Contract; For home renovations; Breach. Practice, Civil, Dist./Mun. Cts. R A. D. A., Rule 8A.
Opinion affirming judgment for plaintiff. Action heard by Dougan, J.
John Gallagher for the plaintiff.
Michael w. Zinni for the defendant.
BAYLOR, J. The plaintiff/appellee, Lance Tucker ("Tucker"), commenced this contract action after the defendant/appellant, Rudy Diamond ("Diamond), a general contractor, failed to complete a home renovation project at 145 Marcella Street in Roxbury, Massachusetts. Tucker engaged the services of another contractor to finish the home renovation on the subject premises and thereafter brought this breach of contract action against Diamond. Judgment in favor of Tucker entered on a single count of breach of contract after a jury-waived trial.
By way of this Dist./Mun. Cts. R. A. D. A, Rule 8A, expedited appeal, the appellant Diamond raises four issues. The first two of these issues challenge the sufficiency of the evidence presented at trial to support the trial judge's findings. The third and fourth issues are based on factual premises not found by the trial judge. After review of all issues, we affirm the judgment entered in favor of the plaintiff.
According to the detailed findings of fact and rulings of law made by the trial judge, the parties entered into a contract for the complete rehabilitation, of the premises located at 145 Marcella Street. Although the work began on November 23, 2006, a written contract drafted by the plaintiff's attorney was not signed by the parties until Apri1 10, 2007. The contract price of $185,150 was to be paid in three installments as the construction work progressed -with final payment to be made upon receipt of an occupancy certificate. The plaintiff paid the defendant $40,000 on April 11, 2007; $36,500 on Apri1 23, 2007; $42,000 on June 15, 2007 and $18,000 on July 13, 2007 for a total of $136,500. The trial judge found that "none of the payments were dedicated to any specific portion of the work."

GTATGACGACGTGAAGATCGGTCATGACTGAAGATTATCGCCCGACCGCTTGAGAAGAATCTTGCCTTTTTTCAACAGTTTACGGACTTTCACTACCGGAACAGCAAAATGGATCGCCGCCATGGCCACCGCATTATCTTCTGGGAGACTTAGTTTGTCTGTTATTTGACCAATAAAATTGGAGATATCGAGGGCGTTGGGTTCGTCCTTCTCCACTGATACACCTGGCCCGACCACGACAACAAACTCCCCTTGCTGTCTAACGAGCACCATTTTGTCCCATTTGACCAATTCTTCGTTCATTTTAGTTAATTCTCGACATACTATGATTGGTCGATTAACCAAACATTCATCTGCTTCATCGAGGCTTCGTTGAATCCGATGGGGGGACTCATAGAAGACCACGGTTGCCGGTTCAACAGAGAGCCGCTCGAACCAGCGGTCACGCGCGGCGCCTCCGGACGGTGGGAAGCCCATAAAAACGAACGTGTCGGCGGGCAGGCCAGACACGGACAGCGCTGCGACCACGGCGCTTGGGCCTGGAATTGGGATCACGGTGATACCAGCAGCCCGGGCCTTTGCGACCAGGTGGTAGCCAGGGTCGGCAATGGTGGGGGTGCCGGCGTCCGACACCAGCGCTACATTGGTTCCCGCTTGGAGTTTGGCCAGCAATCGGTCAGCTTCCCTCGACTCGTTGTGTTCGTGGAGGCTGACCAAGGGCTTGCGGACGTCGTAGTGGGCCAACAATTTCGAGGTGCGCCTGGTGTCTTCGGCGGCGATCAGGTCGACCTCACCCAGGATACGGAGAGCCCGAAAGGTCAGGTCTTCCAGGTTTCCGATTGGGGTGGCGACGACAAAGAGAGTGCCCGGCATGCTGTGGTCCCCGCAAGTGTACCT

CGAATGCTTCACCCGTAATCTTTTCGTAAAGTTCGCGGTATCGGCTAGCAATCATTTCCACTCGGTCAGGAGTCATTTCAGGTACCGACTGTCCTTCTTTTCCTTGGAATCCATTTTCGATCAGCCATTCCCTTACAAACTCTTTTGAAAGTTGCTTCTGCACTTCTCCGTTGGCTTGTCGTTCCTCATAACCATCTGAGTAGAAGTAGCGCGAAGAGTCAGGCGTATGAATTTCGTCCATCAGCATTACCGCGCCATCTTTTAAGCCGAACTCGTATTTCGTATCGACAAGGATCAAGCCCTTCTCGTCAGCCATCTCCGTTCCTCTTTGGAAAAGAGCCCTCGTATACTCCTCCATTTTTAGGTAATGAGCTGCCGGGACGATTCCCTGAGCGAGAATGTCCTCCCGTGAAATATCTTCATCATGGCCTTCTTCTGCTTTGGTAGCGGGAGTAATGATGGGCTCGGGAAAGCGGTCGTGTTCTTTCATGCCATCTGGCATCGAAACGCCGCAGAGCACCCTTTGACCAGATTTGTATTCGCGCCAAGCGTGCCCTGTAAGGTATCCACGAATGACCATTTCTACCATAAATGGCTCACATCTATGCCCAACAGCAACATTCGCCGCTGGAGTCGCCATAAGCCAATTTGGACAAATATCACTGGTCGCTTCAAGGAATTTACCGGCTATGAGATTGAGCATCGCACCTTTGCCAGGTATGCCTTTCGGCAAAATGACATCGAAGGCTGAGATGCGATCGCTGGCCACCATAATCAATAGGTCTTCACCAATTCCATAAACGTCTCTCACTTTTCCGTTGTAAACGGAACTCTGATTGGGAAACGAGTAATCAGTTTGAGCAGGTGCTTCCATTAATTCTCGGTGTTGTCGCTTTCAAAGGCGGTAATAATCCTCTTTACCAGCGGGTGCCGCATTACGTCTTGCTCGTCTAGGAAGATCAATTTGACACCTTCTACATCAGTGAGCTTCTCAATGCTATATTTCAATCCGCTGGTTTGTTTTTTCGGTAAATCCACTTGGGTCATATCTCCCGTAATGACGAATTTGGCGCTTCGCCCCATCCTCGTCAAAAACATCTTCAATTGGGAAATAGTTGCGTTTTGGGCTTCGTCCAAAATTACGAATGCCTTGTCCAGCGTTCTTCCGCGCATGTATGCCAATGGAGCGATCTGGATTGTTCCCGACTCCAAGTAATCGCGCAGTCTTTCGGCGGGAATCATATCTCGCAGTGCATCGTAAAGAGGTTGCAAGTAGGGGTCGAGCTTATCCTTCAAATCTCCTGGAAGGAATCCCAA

At some point after the last payment in July 2007, the defendant stopped work on the project, and, as noted above, the services of another contractor were required to complete the renovation at 145 Marcella Street.
In his findings of fact, the trial judge found that the defendant "under estimated the cost of the [contractual work]" and that "[t]he defendant refused to perform additional work without being paid additional money." The judge also found that "[t]he plaintiff stopped paying the defendant additional money when he concluded that the defendant had failed to complete a substantial amount of work he had been paid for."
The subsequent contractor who finished the work was paid "approximately $47 ,000 to complete the job at 145 Marcella Street and put [the plaintiff] in the position he had bargained for if the defendant had fulfilled his contractual obligations ..." The trial court awarded the plaintiff $50,000 on Count 1 (breach of contract claim).